The resolution advantage of the Nikon D6 implies greater flexibility for cropping images or the possibility to print larger pictures. The maximum print size of the D6 for good quality output (200 dots per inch) amounts to 27.8 x 18.6 inches or 70.7 x 47.1 cm, for very good quality (250 dpi) 22.3 x 14.8 inches or 56.6 x 37.7 cm, and for excellent quality (300 dpi) 18.6 x 12.4 inches or 47.1 x 31.4 cm. The corresponding values for the Leica D-LUX 7 are 23.7 x 17.8 inches or 60.1 x 45.1 cm for good quality, 18.9 x 14.2 inches or 48.1 x 36.1 cm for very good quality, and 15.8 x 11.8 inches or 40.1 x 30.1 cm for excellent quality prints.
The Leica D-LUX 7 has a native sensitivity range from ISO 200 to ISO 25600, which can be extended to ISO 100-25600. The corresponding ISO settings for the Nikon D6 are ISO 100 to ISO 102400, with the possibility to increase the ISO range to 50-3280000.
Since 2007, DXO Mark has published sensor performance measurements that have been derived using a consistent methodology. This service is based on lab testing and assigns an overall score to each camera sensor, as well as ratings for dynamic range ("DXO Landscape"), color depth ("DXO Portrait"), and low-light sensitivity ("DXO Sports"). The table below summarizes the physical sensor characteristics and sensor quality findings and compares them across a set of similar cameras.
|1.||Leica D-LUX 7||Four Thirds||16.8||4736||3552||4K/30p||22.9||12.8||1002||72|
|2.||Nikon D6||Full Frame||20.7||5568||3712||4K/30p||25.3||14.3||2886||95|
|6.||Leica V-LUX 5||1-inch||20.0||5472||3648||4K/30p||22.2||12.4||584||65|
|8.||Leica D-LUX Typ 109||Four Thirds||12.7||4112||3088||4K/30p||22.4||12.1||607||67|
|9.||Leica V-LUX Typ 114||1-inch||20.0||5472||3648||4K/30p||21.6||11.7||127||60|
|10.||Nikon D780||Full Frame||24.3||6048||4024||4K/30p||25.3||14.3||2877||95|
|11.||Nikon D5||Full Frame||20.7||5588||3712||4K/30p||25.1||12.3||2343||88|
|12.||Nikon D4S||Full Frame||16.2||4928||3280||1080/60p||24.4||13.3||3074||89|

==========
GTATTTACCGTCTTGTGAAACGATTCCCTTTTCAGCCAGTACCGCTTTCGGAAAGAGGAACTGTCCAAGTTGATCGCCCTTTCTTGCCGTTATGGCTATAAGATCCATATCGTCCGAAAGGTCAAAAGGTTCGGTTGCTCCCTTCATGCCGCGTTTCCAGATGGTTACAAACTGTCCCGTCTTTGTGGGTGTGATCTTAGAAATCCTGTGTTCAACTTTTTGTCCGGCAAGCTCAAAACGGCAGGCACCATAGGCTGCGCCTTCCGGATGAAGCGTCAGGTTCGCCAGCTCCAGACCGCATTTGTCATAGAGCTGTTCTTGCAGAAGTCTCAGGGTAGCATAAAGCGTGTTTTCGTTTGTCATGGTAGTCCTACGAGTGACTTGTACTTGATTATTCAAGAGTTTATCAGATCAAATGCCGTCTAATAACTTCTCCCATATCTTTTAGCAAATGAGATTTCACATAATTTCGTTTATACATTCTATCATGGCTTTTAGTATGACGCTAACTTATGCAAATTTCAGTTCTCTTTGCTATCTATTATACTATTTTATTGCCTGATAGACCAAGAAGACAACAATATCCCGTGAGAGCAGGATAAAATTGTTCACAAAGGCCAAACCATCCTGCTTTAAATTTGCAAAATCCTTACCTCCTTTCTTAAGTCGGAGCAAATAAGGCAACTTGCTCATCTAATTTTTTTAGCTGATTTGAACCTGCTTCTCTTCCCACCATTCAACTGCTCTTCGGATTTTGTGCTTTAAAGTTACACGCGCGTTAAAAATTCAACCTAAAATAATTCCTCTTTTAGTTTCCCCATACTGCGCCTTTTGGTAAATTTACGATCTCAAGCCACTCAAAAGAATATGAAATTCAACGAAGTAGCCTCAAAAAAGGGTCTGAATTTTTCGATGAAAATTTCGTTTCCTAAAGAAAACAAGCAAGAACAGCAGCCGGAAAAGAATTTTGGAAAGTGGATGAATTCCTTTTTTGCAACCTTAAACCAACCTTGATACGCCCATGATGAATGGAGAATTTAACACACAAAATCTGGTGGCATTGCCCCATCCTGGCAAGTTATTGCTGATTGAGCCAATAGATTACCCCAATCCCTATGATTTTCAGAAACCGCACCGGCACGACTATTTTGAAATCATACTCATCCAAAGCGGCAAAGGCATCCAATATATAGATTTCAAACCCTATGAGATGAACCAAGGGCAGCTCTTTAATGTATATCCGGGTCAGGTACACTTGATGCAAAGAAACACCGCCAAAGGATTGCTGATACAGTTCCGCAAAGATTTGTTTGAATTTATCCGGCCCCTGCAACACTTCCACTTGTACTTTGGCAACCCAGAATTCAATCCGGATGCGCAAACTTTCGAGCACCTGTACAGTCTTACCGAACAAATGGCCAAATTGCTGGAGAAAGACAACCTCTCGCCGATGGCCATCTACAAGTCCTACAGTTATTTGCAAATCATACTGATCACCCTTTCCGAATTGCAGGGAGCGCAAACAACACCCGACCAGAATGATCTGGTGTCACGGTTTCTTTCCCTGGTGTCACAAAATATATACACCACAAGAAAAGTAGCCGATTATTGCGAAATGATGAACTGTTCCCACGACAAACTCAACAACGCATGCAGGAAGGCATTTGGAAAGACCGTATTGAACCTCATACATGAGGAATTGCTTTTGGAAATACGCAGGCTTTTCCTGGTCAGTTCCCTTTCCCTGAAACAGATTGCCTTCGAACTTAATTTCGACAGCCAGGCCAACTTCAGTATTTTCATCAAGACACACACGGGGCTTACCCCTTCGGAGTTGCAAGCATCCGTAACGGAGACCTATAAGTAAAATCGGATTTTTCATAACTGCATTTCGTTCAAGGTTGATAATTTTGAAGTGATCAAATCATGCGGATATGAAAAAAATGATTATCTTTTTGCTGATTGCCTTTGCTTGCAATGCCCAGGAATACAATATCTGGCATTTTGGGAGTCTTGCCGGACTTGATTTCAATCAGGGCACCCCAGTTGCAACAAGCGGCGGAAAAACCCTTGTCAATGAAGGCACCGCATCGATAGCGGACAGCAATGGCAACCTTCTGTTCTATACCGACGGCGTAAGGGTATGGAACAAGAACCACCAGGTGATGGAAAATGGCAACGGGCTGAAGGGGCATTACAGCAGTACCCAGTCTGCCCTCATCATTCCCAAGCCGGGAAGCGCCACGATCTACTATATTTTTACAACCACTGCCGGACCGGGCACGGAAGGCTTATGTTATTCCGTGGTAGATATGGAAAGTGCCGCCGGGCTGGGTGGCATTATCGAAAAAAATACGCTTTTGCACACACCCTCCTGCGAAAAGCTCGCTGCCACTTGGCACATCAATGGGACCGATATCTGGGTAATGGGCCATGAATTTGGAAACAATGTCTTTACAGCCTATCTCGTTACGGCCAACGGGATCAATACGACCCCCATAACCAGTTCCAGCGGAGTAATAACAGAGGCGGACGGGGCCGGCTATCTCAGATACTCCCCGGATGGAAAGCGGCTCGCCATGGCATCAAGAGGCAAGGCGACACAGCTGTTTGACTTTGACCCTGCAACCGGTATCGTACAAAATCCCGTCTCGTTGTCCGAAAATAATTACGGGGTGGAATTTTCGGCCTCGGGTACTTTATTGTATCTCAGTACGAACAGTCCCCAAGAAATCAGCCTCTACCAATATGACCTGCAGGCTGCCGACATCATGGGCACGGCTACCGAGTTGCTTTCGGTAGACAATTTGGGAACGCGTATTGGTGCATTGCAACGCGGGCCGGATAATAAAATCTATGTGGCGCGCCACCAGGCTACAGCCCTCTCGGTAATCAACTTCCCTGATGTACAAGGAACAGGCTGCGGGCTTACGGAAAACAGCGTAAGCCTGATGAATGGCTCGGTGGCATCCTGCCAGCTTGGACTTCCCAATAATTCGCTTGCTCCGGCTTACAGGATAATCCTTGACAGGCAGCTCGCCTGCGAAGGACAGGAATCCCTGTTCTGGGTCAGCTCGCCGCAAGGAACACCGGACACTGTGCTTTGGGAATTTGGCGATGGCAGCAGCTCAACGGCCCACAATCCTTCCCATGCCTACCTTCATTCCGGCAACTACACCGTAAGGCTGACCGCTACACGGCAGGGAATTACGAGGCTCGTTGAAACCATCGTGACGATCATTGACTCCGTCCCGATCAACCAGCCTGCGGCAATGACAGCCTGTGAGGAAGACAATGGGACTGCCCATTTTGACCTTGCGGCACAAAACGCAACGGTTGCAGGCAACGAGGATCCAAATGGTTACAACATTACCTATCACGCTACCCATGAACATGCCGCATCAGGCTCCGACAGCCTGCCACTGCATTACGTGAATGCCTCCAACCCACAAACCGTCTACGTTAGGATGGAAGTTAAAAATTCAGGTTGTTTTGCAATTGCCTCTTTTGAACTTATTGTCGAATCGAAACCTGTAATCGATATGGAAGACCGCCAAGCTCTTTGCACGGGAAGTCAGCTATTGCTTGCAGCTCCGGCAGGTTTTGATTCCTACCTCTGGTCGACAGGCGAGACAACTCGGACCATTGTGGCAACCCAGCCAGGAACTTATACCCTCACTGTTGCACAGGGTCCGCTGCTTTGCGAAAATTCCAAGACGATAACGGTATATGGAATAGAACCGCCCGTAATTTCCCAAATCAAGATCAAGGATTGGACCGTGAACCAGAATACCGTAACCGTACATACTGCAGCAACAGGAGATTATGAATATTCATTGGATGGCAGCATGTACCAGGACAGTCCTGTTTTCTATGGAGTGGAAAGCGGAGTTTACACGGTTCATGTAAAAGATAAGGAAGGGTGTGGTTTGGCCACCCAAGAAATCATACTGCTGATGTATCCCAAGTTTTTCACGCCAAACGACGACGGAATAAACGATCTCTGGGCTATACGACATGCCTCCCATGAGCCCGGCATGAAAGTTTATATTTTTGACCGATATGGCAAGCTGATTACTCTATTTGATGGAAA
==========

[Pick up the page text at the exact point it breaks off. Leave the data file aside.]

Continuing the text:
|13.||Nikon D4||Full Frame||16.2||4928||3280||1080/30p||24.7||13.1||2965||89|
|14.||Nikon D3X||Full Frame||24.4||6048||4032||none||24.7||13.7||1992||88|
|15.||Panasonic LX100 II||Four Thirds||16.8||4736||3552||4K/30p||22.8||12.7||979||72|
|17.||Sony RX100 VI||1-inch||20.0||5472||3648||4K/30p||22.1||12.3||478||64|
|Note: DXO values in italics represent estimates based on sensor size and age.|
Many modern cameras cannot only take still pictures, but also record videos. The two cameras under consideration both have sensors whose read-out speed is fast enough to capture moving pictures, and both provide the same movie specifications (4K/30p).
Apart from body and sensor, cameras can and do differ across a variety of features. For example, the D-LUX 7 has an electronic viewfinder (2764k dots), while the D6 has an optical one. Both systems have their advantages, with the electronic viewfinder making it possible to project supplementary shooting information into the framing view, whereas the optical viewfinder offers lag-free viewing and a very clear framing image. The viewfinders of both cameras offer the same field of view (100%), but the viewfinder of the D6 has a higher magnification than the one of the D-LUX 7 (0.72x vs 0.70x), so that the size of the image transmitted appears closer to the size seen with the naked human eye. The following table reports on some other key feature differences and similarities of the Leica D-LUX 7, the Nikon D6, and comparable cameras.